Elevator Baby is set to debut on the big screens this coming October and first time Nigerian Director Akhigbe will be in charge of this film project.
In this in-depth piece, we get to know the reason why the young filmmaker quit political science to go to film school, as well as how his film-making journey has progressed so far, plus what should we expect from his new film. Enjoy!
My name is Akhigbe ilozobhie but you can call me Akay Mason, everyone does.
Tell me when it all started. You deciding to be a filmmaker and how did you go about it?
I think my first encounter with storytelling that led me to film making was In boarding school. I was a very lonely kid so I spent a lot of time with myself and with books. I read a lot of novels and i got to read JOY OF MOTHERHOOD by Buchi Emejita and that just changed my life and perspective.
Being trapped in that world that she created was a revealing and enlightening experience for me. I loved every way the book made me feel and from there the spark for storytelling began. At my young age then, i did not have the metal stamina to write a novel but i dabbled into plays and even joined the drama club.
Now, When I was 16 something else happened I saw the teaser of ”Kajola” which was a Sci-Fi film. That thing really blew my mind and I was like at that point I have to make movies. This is what I want to do.
So yes, storytelling from Buchi Emejita. Film-making from Niyi Akinmolayan “KAJOLA”
Those two points in my life triggered everything.
*Akay then got into university of Lagos to study political science. But he Quit!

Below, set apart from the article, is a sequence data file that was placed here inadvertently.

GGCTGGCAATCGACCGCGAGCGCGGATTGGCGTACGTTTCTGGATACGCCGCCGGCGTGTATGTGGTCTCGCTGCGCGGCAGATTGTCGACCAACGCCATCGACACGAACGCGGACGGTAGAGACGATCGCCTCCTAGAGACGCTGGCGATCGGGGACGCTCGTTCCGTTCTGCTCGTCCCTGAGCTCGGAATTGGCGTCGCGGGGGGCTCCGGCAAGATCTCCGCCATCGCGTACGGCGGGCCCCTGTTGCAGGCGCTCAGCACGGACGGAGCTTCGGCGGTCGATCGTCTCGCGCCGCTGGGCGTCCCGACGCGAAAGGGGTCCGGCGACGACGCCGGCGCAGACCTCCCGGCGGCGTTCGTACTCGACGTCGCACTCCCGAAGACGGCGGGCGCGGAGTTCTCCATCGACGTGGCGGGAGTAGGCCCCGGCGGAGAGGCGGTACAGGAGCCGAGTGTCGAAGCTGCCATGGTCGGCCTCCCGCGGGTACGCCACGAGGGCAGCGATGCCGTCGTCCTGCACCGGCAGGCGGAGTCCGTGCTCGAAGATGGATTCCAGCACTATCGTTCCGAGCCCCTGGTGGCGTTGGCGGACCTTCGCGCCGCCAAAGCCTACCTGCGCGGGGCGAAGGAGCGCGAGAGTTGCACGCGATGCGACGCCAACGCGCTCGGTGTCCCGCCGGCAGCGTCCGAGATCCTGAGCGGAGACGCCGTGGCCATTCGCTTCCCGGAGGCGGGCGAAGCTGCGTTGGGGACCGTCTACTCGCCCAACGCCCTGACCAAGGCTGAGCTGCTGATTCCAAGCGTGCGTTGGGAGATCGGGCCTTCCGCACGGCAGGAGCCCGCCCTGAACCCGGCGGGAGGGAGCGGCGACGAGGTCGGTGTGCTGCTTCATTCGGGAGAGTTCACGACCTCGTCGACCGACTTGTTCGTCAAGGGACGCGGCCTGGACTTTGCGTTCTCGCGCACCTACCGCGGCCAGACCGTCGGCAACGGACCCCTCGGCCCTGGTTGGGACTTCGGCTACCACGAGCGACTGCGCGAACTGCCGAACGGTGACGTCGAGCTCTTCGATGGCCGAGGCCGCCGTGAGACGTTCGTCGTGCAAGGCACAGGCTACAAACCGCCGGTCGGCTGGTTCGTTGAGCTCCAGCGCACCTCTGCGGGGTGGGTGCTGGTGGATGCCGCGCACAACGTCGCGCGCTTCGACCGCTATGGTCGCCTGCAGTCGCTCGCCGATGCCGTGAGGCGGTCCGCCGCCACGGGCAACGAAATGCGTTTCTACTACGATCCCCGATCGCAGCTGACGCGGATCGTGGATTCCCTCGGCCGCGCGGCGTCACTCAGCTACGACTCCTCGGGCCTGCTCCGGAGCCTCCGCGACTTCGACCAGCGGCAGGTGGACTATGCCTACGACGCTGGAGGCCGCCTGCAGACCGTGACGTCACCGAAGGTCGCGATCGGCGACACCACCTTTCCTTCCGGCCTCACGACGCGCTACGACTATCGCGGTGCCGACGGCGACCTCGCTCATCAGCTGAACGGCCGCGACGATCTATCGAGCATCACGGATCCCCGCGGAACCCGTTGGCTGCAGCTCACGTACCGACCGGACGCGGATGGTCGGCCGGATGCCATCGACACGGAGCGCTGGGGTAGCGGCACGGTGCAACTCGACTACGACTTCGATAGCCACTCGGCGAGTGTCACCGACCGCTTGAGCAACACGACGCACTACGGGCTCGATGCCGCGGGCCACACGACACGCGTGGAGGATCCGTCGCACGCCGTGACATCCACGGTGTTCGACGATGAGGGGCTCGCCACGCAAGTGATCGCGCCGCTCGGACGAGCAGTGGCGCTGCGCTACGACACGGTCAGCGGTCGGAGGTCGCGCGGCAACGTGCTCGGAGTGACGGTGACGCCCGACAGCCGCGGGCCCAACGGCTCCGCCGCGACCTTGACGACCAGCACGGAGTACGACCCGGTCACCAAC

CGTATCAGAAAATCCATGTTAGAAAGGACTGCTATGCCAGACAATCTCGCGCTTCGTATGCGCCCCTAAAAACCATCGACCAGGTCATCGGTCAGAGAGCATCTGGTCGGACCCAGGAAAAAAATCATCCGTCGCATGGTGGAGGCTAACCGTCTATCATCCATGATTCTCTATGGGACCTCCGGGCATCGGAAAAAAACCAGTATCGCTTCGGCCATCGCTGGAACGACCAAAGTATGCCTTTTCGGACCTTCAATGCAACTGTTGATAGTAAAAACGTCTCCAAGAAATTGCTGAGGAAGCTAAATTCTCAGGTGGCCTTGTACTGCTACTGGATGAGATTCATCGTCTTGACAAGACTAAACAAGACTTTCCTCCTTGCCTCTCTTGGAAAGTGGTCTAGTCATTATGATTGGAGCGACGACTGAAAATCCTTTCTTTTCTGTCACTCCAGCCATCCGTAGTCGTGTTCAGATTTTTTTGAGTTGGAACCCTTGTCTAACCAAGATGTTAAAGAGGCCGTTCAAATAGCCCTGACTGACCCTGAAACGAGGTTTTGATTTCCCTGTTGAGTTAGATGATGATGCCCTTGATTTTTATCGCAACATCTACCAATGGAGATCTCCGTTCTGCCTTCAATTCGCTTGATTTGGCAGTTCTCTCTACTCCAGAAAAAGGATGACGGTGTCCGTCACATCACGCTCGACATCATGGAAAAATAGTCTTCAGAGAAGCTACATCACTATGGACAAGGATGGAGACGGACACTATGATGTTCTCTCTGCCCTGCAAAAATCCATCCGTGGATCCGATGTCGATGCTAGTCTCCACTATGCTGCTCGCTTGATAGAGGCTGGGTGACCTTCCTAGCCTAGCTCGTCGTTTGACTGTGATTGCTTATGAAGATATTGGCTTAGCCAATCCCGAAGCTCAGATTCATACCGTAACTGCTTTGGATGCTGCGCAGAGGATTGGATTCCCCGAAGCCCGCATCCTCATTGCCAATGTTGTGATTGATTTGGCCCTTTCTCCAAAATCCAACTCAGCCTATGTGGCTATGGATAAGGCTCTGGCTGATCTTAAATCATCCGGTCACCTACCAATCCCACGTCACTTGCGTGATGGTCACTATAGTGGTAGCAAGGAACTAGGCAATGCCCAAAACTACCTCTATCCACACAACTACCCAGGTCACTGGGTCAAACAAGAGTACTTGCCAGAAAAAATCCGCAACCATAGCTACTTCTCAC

Oh, that’s a very interesting story. Before I went to film school for three years, i was in Unilag studying political science. My first year, I applied to film school but was unsuccessful. Sophomore year came and I applied again and this time I got in.
so while waiting for the application to come through instead of attending lectures and do normal campus stuff I was spending my entire days at the cinemas watching every movie that was screening. I was basically just chilling for my acceptance into film school.
When it came through I went back home to tell my parents that I was not going to continue my education in Unilag but rather go to a film school.
They were FREAKED OUT.
I was expecting it. They were not as impressed (put it mildly) at all as per Nigerian Parents. To them it was like becoming BABA SUWE , a popular actor back then in Nigeria.
But it took some convincing sha. When they saw it was some film school from SA. You know they were like….. Well, at least it was outside the country and studying film there might not just be a bad idea.
From there, they supported me all through even when I came back to Nigeria.
Let’s talk about film school, how was your period over there?
Okay. So film school was structured in a very very fun way. In our first year, we do everything. From screen writing, producing, directing, cinematography and even script writing. Everything single thing!
At the beginning of a term you are put in a team. Your team, whether you are a producer or a writer or even as a director had to a execute a project in either a documentary, short film or a web series. if we did a good job, we all passed and if we did a terrible job we all failed as a collective.
No individual grading.
This gave me the idea that film-making is not a one man business, you need a Team.
No film director has made a film all by themselves, even the legendary Robert Rodriguez that will write, direct, shoot and edit some of his films he is not on-set carrying gear upandown or setting up lights.
He still very much needs a team for things to work out. This sorta really gave me an appreciation for every unit in film production.
….I am this type of person that does not like hanging out with plenty people but the experience from film school gave me all this. It really made me to adapt.
What if you did not get accepted into film school, would you have continued in Unilag?